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Computational detection of recombination in the Hepatitis B Virus genome

Alexidis, F; (2005) Computational detection of recombination in the Hepatitis B Virus genome. Doctoral thesis , UCL (University College London). Green open access


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Hepatitis B Virus (HBV) is the causative agent of the disease of hepatitis B in humans. More than 2 billion people are infected worldwide, 350 million of which are chronic carriers. Many attempts have been made and there is very wide ongoing worldwide research towards the development of treatments and even therapy of that disease, namely, antiviral therapies and vaccines are currently available to patients. However, HBV has a marked ability to develop resistant strains, not only due to the introduced natural selected mutations, but also due to the phenomenon of recombination and thus, remain threat for human health. A number of computational methods are currently available to look for recombinant strains, but all have problematic areas. A new attempt for recombination detection has been made by the implementation of the Reel which, in combination with the program LOHA, is shown in this report to significantly detect recombination events. Reel was translated from the prograrnming language Perl, where it was initially written, in C++ and that version was found to be significantly faster. A list of previously reported recombinant sequences were analyzed by Reel and with the previously developed Subtype AnalyseR (STAR) and the comparison showed that Reel analysis algorithm was able to detect almost all the previously reported as putative recombinants. Thus, the translation of Reel from Perl to C++ combines the good recombination detection ability of Reel algorithm, with the increased speed of C++ architecture and can aid the recombination detection research field.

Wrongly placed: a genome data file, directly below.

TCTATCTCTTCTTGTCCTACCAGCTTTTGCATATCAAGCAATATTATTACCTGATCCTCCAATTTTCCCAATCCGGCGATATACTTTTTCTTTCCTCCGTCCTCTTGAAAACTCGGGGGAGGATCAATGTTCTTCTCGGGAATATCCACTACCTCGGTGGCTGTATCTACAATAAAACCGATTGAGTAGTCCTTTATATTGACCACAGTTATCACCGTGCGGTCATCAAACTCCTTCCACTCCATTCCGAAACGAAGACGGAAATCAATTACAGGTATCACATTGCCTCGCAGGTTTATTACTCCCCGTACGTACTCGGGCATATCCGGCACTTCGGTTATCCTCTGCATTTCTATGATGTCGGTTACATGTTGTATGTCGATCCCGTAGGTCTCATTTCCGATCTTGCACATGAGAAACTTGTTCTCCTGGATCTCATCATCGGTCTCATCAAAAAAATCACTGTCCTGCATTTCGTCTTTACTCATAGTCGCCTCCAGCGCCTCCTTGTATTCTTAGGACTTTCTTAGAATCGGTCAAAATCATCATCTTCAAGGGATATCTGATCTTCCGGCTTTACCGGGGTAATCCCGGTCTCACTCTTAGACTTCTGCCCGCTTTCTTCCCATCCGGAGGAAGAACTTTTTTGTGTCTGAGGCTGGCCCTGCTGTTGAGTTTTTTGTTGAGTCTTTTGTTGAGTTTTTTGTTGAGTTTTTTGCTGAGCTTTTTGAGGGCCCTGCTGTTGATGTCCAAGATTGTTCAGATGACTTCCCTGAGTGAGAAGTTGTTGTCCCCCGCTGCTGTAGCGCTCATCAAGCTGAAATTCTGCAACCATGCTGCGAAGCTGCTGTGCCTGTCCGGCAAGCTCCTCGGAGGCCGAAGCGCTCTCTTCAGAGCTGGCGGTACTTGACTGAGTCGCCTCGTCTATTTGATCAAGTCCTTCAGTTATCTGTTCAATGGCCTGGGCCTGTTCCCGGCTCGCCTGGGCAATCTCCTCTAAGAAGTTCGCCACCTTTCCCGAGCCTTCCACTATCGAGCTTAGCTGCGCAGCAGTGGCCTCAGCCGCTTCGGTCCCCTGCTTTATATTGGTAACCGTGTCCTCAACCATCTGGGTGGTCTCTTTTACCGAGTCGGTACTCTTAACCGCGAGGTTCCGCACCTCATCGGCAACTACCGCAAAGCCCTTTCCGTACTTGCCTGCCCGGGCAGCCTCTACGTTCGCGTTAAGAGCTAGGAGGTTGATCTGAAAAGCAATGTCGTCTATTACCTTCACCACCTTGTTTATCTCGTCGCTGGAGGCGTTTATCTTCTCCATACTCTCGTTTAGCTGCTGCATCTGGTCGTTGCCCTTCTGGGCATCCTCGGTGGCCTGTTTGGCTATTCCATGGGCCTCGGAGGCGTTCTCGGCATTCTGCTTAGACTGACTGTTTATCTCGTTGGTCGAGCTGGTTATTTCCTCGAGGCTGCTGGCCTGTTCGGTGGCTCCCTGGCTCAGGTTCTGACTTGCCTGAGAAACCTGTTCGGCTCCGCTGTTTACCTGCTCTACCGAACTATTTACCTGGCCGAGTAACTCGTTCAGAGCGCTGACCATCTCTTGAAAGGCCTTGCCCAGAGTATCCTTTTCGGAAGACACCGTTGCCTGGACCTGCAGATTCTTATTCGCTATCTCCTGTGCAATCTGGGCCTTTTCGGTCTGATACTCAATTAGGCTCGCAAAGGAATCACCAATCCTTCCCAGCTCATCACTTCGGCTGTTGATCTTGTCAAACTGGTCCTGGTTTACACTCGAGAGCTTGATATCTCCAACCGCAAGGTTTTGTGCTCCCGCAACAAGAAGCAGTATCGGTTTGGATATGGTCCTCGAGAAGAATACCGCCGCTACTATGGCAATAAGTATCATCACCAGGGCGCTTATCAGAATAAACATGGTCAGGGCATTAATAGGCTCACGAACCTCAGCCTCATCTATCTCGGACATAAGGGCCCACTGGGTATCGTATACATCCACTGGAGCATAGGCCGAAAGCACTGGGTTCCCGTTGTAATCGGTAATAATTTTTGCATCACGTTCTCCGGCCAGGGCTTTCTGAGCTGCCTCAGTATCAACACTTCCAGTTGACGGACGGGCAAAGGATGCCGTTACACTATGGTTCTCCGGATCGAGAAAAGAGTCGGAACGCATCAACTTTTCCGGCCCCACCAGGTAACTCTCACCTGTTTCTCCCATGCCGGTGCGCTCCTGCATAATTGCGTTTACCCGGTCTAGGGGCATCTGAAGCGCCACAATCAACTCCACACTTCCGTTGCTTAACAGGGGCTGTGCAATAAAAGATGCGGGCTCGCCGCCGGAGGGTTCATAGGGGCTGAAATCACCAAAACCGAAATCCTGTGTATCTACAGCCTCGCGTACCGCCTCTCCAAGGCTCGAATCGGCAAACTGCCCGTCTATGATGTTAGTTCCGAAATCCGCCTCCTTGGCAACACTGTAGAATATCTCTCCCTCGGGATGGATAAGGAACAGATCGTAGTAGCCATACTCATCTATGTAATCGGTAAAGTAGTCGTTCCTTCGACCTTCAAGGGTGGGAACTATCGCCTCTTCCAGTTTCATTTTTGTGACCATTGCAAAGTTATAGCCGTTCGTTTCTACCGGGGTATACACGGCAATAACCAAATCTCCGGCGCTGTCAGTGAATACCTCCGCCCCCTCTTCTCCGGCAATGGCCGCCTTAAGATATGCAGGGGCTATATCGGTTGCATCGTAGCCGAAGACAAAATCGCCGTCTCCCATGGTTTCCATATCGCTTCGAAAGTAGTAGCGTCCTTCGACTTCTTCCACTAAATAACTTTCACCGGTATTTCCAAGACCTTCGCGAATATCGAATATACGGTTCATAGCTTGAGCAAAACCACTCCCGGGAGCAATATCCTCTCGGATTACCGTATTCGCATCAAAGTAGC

Type: Thesis (Doctoral)
Title: Computational detection of recombination in the Hepatitis B Virus genome
Open access status: An open access version is available from UCL Discovery
Language: English
Additional information: Thesis digitised by ProQuest.
UCL classification: UCL > Provost and Vice Provost Offices > School of Life and Medical Sciences > Faculty of Population Health Sciences > UCL GOS Institute of Child Health
URI: https://discovery.ucl.ac.uk/id/eprint/1568028
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